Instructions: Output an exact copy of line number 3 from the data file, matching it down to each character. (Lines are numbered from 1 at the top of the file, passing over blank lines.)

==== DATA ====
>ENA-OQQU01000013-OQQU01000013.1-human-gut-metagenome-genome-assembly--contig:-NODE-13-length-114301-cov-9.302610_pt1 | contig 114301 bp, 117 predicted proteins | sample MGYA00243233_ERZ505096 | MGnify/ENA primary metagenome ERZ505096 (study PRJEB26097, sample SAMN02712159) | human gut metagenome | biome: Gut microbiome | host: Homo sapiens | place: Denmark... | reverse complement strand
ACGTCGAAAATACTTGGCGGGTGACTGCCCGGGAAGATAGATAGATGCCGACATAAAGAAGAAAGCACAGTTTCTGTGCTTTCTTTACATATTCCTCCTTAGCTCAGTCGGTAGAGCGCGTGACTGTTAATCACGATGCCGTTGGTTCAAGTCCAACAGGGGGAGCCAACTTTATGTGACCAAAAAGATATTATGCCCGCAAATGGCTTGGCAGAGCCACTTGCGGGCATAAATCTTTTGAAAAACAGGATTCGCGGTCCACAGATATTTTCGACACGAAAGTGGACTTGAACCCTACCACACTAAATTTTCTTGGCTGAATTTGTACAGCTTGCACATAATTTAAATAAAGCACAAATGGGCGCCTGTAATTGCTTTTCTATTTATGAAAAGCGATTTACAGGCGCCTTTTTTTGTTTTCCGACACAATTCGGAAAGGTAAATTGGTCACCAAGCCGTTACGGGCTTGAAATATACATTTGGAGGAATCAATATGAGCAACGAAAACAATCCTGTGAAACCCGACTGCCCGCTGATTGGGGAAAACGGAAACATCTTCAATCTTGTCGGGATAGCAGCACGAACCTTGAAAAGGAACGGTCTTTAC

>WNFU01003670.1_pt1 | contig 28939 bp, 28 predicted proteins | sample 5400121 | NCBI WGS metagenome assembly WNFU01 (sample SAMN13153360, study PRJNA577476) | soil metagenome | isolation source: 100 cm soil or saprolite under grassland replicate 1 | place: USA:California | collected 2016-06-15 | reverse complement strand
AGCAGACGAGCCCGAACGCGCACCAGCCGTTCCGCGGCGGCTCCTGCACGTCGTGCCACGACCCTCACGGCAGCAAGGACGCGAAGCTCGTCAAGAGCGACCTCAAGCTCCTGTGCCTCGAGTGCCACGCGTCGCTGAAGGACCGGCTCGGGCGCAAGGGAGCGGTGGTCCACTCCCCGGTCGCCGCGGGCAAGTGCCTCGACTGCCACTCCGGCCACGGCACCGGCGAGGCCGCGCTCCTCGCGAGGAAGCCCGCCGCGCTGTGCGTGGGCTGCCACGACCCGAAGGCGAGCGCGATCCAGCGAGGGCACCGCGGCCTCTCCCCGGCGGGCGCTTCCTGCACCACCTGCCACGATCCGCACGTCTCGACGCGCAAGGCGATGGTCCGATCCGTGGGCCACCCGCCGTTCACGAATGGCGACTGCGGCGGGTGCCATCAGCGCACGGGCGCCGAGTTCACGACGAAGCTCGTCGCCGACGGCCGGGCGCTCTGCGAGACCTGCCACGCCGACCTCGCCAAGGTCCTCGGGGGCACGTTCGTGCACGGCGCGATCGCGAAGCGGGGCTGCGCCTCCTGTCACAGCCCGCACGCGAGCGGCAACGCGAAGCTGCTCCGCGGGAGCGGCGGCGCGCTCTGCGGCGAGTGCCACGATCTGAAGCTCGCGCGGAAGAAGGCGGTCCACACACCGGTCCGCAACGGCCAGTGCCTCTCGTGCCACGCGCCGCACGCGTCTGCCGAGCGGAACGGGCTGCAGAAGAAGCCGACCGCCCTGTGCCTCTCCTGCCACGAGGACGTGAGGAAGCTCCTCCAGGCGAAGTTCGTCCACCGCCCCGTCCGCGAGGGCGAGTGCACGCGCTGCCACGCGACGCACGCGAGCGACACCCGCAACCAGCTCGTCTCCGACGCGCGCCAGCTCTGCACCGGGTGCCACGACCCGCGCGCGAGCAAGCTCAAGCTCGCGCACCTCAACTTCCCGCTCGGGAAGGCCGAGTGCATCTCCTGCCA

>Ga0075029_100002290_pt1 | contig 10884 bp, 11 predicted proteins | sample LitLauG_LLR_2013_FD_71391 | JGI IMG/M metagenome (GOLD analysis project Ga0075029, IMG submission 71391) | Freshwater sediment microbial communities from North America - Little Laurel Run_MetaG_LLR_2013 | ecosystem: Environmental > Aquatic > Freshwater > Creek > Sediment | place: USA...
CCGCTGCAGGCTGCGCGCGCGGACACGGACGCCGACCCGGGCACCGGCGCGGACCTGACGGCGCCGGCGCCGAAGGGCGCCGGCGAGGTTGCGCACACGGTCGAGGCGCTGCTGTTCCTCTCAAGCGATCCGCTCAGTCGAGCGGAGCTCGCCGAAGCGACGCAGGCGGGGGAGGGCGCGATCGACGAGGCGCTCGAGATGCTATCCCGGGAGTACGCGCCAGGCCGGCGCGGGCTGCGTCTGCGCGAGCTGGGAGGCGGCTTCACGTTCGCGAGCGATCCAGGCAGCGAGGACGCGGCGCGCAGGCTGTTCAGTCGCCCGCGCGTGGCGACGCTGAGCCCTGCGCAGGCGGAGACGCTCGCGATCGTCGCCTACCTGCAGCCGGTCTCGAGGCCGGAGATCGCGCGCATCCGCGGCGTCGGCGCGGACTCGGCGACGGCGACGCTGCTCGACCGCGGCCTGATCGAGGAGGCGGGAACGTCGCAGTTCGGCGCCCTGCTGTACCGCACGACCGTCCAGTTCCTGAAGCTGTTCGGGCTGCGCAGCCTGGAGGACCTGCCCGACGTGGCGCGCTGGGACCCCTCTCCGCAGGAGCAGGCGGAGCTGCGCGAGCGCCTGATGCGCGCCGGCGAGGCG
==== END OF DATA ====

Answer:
>WNFU01003670.1_pt1 | contig 28939 bp, 28 predicted proteins | sample 5400121 | NCBI WGS metagenome assembly WNFU01 (sample SAMN13153360, study PRJNA577476) | soil metagenome | isolation source: 100 cm soil or saprolite under grassland replicate 1 | place: USA:California | collected 2016-06-15 | reverse complement strand